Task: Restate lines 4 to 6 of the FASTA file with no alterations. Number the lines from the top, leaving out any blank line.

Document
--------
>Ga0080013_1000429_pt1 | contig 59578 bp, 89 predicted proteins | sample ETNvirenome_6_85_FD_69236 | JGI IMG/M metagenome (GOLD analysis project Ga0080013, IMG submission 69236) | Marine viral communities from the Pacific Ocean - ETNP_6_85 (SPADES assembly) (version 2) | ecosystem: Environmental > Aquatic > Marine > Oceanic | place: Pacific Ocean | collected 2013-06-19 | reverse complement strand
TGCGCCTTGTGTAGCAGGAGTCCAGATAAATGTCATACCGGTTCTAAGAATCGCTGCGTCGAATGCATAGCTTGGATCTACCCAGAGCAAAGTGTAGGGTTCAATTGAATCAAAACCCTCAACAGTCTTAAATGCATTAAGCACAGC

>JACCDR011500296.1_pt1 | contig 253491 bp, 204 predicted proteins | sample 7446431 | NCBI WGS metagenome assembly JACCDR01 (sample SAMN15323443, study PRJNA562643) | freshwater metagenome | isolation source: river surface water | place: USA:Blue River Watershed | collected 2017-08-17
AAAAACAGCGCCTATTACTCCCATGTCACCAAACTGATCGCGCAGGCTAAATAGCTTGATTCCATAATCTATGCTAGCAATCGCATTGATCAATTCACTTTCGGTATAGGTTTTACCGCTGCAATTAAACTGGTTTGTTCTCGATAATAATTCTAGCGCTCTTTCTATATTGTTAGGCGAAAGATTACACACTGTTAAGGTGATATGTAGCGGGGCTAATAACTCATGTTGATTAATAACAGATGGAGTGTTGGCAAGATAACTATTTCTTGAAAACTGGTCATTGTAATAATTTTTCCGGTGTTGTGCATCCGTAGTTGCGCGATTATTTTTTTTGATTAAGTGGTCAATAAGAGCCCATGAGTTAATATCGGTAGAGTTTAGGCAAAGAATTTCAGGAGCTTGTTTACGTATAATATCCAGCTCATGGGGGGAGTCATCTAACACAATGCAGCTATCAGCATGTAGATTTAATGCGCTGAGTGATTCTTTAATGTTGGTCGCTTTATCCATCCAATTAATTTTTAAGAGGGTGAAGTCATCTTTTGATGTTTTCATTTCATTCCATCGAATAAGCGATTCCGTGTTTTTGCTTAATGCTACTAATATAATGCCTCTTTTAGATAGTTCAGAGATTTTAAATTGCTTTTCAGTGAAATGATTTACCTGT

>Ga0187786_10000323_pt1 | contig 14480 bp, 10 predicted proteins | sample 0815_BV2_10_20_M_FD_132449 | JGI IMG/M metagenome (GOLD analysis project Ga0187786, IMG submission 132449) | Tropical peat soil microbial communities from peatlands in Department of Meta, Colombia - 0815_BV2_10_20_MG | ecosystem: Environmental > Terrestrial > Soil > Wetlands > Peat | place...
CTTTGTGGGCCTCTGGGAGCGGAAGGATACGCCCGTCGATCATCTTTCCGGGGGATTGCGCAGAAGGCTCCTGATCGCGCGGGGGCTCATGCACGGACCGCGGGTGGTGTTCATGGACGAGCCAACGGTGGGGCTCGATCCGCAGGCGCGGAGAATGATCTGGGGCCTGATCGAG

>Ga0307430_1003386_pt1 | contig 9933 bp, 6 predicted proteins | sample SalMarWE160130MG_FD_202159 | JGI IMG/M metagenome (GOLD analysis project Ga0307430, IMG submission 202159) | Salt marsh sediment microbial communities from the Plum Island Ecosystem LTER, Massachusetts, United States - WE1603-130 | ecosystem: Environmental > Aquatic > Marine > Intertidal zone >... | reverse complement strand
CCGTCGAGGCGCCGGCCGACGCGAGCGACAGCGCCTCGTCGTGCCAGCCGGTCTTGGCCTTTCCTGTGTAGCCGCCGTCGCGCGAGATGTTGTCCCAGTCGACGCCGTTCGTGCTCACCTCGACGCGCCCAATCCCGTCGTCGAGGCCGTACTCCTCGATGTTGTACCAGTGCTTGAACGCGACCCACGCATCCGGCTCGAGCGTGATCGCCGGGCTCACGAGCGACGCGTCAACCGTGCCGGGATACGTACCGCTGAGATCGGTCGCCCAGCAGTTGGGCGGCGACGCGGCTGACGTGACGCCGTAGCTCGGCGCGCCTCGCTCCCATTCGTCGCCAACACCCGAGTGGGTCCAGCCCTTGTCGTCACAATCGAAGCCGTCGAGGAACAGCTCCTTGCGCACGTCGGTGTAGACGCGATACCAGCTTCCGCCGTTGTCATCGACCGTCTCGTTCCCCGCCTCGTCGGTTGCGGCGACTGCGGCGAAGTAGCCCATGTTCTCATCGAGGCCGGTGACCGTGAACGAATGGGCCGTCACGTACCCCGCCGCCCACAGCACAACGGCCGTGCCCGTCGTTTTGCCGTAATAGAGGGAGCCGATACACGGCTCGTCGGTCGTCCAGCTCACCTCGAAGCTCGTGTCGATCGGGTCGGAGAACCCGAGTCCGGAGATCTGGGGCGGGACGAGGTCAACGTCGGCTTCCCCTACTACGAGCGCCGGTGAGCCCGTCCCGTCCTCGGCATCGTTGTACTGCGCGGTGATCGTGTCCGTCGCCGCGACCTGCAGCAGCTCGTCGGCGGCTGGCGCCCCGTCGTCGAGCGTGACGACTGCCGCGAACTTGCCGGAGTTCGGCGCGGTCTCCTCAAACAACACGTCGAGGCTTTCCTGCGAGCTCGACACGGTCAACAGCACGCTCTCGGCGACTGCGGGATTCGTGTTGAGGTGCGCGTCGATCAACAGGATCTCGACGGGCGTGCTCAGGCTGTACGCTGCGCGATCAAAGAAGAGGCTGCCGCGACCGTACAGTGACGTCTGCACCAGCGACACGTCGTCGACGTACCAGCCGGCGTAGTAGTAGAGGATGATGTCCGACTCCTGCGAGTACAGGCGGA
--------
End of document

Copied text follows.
AAAAACAGCGCCTATTACTCCCATGTCACCAAACTGATCGCGCAGGCTAAATAGCTTGATTCCATAATCTATGCTAGCAATCGCATTGATCAATTCACTTTCGGTATAGGTTTTACCGCTGCAATTAAACTGGTTTGTTCTCGATAATAATTCTAGCGCTCTTTCTATATTGTTAGGCGAAAGATTACACACTGTTAAGGTGATATGTAGCGGGGCTAATAACTCATGTTGATTAATAACAGATGGAGTGTTGGCAAGATAACTATTTCTTGAAAACTGGTCATTGTAATAATTTTTCCGGTGTTGTGCATCCGTAGTTGCGCGATTATTTTTTTTGATTAAGTGGTCAATAAGAGCCCATGAGTTAATATCGGTAGAGTTTAGGCAAAGAATTTCAGGAGCTTGTTTACGTATAATATCCAGCTCATGGGGGGAGTCATCTAACACAATGCAGCTATCAGCATGTAGATTTAATGCGCTGAGTGATTCTTTAATGTTGGTCGCTTTATCCATCCAATTAATTTTTAAGAGGGTGAAGTCATCTTTTGATGTTTTCATTTCATTCCATCGAATAAGCGATTCCGTGTTTTTGCTTAATGCTACTAATATAATGCCTCTTTTAGATAGTTCAGAGATTTTAAATTGCTTTTCAGTGAAATGATTTACCTGT

>Ga0187786_10000323_pt1 | contig 14480 bp, 10 predicted proteins | sample 0815_BV2_10_20_M_FD_132449 | JGI IMG/M metagenome (GOLD analysis project Ga0187786, IMG submission 132449) | Tropical peat soil microbial communities from peatlands in Department of Meta, Colombia - 0815_BV2_10_20_MG | ecosystem: Environmental > Terrestrial > Soil > Wetlands > Peat | place...
CTTTGTGGGCCTCTGGGAGCGGAAGGATACGCCCGTCGATCATCTTTCCGGGGGATTGCGCAGAAGGCTCCTGATCGCGCGGGGGCTCATGCACGGACCGCGGGTGGTGTTCATGGACGAGCCAACGGTGGGGCTCGATCCGCAGGCGCGGAGAATGATCTGGGGCCTGATCGAG